Sculpted Juniper picnic table #1: Shaped and sanded

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Blog entry by junipercanyon posted 07-16-2012 04:15 PM 7268 reads 1 time favorited 8 comments Add to Favorites Watch
no previous part Part 1 of Sculpted Juniper picnic table series Part 2: Test top done, now for the custom table »

My mom bought a simple 2×4 picnic table a few years ago and the top has not held up well. The boards are twisted and warped, and I thought it would be a good “test” subject for a new top using an idea that I have had for a while. Juniper grows with a very rapid taper, and finding trees big enough to make wide straight edge boards out of are few and far between. So I had the idea of alternating wide/skinny ends of the boards and leaving the live edge intact to give me the widest board possible. I want to eventually build a deck around my house using the same concept. It is a lot of work, but I really like the results. The sides and top are blended together with 120grit sandpaper for a nice smooth finish to the touch. I am considering Teak oil for the finish.

It will be an outside table, does anyone have any opinion on if the teak oil is a good choice or have an alternate finish suggestion??

I am thinking of offering the replacement picnic table top as a product line….any suggestions on a retail price??

The shiny little silver spots you see in this photo are bullets that were shot into the tree at some point in its past!!!

-- Juniper Canyon Design

8 comments so far

View Monte Pittman's profile

Monte Pittman

30505 posts in 2945 days

#1 posted 07-16-2012 04:22 PM

Very awesome looking project. Very unique and I think people will like it. As far as pricing, see what a basic cedar picnic table runs in your area and bump it up accordingly to compensate for the additional labor.

-- Nature created it, I just assemble it.

View jaykaypur's profile


4017 posts in 3015 days

#2 posted 07-16-2012 04:30 PM

You did a great job on this and in even thinking it up!!

Great job and as far as finish goes, I have no idea. Price-wise, get what you can as there are no others like it….so far!

-- Use it up, Wear it out --------------- Make it do, Or do without!

View Don W's profile

Don W

19430 posts in 3175 days

#3 posted 07-16-2012 04:38 PM

unique looking table. Look into timber oil for a finish. I know it works well on outside furniture and I suppose a table is furniture. I’m just not sure about the whole “food safe” issue is if you’re selling it.

-- - Collecting is an investment in the past, and the future.

View junipercanyon's profile


198 posts in 3300 days

#4 posted 07-16-2012 04:38 PM

Thank you…..the product idea is to sell the top and optional matching bench seat as a replacements for warped/worn/or just plain boring store bought tables rather than building the whole table to give the “look” of a custom table for less cost.

-- Juniper Canyon Design

View GrandpaLen's profile


1652 posts in 2880 days

#5 posted 07-16-2012 05:17 PM

That’s an Amazing conceptual art design.

The face of the picnic table will never need be 2 X construction lumber, ever again.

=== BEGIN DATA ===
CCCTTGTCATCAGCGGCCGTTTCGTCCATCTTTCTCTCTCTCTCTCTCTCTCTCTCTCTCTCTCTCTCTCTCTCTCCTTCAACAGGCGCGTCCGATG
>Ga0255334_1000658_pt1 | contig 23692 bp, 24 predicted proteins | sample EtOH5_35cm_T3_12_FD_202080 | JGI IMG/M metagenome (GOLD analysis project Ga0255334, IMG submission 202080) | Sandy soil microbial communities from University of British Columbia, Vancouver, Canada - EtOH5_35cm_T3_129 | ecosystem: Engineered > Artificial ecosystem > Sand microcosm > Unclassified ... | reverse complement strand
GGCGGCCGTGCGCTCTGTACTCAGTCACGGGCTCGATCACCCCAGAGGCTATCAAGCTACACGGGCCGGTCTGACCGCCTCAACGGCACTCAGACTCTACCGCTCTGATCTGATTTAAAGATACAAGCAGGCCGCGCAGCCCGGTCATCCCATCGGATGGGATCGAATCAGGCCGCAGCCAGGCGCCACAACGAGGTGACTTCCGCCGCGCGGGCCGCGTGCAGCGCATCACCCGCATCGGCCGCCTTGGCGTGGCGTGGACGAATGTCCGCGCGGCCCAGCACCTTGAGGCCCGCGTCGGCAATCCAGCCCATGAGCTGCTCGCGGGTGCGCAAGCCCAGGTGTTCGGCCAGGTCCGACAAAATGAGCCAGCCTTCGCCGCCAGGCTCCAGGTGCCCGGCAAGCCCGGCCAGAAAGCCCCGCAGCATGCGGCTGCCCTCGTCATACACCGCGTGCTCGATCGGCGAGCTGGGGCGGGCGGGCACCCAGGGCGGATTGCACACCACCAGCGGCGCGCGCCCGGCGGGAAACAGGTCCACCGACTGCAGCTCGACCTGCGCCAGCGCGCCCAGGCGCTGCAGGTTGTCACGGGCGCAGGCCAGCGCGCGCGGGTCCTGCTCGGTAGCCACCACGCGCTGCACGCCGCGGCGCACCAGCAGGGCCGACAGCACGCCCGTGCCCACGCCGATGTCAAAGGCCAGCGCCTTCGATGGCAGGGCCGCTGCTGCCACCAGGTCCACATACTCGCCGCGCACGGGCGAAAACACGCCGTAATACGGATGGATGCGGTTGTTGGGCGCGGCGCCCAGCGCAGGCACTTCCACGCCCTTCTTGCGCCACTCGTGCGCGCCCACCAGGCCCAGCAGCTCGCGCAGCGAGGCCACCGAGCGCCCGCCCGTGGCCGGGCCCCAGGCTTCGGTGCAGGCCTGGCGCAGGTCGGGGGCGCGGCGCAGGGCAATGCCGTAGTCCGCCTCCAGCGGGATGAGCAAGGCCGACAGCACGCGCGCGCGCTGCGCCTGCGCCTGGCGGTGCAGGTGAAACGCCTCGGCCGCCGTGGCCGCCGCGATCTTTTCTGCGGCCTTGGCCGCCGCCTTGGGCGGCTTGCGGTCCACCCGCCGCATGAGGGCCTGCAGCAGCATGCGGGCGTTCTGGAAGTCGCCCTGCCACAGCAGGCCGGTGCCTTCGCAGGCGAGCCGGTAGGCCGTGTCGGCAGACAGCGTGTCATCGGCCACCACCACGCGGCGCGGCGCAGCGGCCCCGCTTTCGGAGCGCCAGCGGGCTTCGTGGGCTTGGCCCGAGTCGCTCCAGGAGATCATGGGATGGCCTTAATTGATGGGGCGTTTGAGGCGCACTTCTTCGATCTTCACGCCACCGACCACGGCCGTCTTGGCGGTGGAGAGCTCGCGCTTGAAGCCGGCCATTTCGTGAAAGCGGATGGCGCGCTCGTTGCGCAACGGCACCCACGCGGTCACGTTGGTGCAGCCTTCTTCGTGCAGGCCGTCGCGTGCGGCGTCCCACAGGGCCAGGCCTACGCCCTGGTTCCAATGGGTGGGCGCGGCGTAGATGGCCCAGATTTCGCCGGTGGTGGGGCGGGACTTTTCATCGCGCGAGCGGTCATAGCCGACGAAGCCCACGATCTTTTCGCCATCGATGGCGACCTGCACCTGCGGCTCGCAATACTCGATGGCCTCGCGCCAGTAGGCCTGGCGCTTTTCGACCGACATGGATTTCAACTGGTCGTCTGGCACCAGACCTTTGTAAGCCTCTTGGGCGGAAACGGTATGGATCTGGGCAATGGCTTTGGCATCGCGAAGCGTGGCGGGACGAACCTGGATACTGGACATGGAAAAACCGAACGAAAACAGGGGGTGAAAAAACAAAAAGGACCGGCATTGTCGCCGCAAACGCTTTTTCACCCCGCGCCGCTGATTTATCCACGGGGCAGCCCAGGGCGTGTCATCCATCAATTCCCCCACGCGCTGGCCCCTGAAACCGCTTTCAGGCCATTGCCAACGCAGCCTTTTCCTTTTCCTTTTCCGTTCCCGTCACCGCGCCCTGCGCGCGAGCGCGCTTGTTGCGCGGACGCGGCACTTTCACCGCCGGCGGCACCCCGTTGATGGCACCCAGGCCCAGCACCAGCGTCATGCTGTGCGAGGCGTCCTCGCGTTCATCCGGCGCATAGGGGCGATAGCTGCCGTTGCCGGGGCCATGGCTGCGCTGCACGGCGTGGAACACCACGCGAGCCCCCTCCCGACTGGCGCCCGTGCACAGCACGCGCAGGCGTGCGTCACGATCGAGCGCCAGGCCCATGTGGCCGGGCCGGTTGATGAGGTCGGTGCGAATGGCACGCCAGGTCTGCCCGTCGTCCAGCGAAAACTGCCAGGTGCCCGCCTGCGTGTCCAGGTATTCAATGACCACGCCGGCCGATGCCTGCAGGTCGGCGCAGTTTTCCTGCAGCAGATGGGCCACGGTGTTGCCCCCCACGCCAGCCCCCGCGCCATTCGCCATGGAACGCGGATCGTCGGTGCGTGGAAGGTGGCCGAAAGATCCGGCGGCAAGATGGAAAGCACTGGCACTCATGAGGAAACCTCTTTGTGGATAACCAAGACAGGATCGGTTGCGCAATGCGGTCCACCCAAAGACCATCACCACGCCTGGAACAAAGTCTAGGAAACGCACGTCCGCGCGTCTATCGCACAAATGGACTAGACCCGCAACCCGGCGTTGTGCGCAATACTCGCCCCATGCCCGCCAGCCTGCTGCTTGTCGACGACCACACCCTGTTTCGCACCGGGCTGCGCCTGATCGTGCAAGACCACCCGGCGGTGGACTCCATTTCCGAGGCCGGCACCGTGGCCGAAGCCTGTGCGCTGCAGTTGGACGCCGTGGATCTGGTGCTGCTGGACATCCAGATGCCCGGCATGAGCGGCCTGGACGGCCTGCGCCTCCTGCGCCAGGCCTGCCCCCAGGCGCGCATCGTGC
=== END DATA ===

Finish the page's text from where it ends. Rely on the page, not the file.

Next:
- Grandpa Len

-- Mother Nature should be proud of what you've done with her tree. - Len ...just north of a stone's throw from the oHIo, river that is, in So. Indiana.

View TZH's profile


559 posts in 3748 days

#6 posted 07-16-2012 05:33 PM

Monte Pittman had a great idea to look at cedar picnic tables and adjust accordingly. So, I did. Here’s a link you might want to look at:

Also, great concept, great design. This could also be transposed into a dining room table, as well. What kind of jointery are you using, if I might ask? Or are the boards even joined together? Thanks for sharing, and good luck on this. Might just have to copy you.


-- Where The Spirit In Wood Lives On

View junipercanyon's profile


198 posts in 3300 days

#7 posted 07-16-2012 05:54 PM

TZH—Thanks for the compliments… My intent is to not join the boards, and leave the open gaps just as you see them. Most standard picnic table tops have a gap between the boards anyway so I think it works well. I really like the smooth rounded edges on the live edge and I would loose that if I had to cut them to fit tight enough to join….(not to mention the level of difficulty it would be to form each board exact enough to each others natural shape to get a quality joined edge). As it was, it took quite a bit of patience to get them as close together as they are now!!

-- Juniper Canyon Design

View TZH's profile


559 posts in 3748 days

#8 posted 07-16-2012 06:32 PM

JC, what I meant by jointery is to join them together just as they appear in the photos. I like the idea of the curves, the nooks, the crannies, the gaps, and the smooth rounded edges, too. I also know how much effort goes into shaping something like that. Your design is very appealing, to say the least. What I was thinking about for a dining table (or for this, too, if you like the idea) was to perhaps use a dowel or something similar to kind of hold them together, and then fill the gaps with a dyed epoxy, or something similar. Could even inlay turquoise, malachite, or something else like that to take up some of the space, and not have to use so much epoxy. That’s kind of what I was thinking when I saw your design. Looks very good as is though, too.


-- Where The Spirit In Wood Lives On

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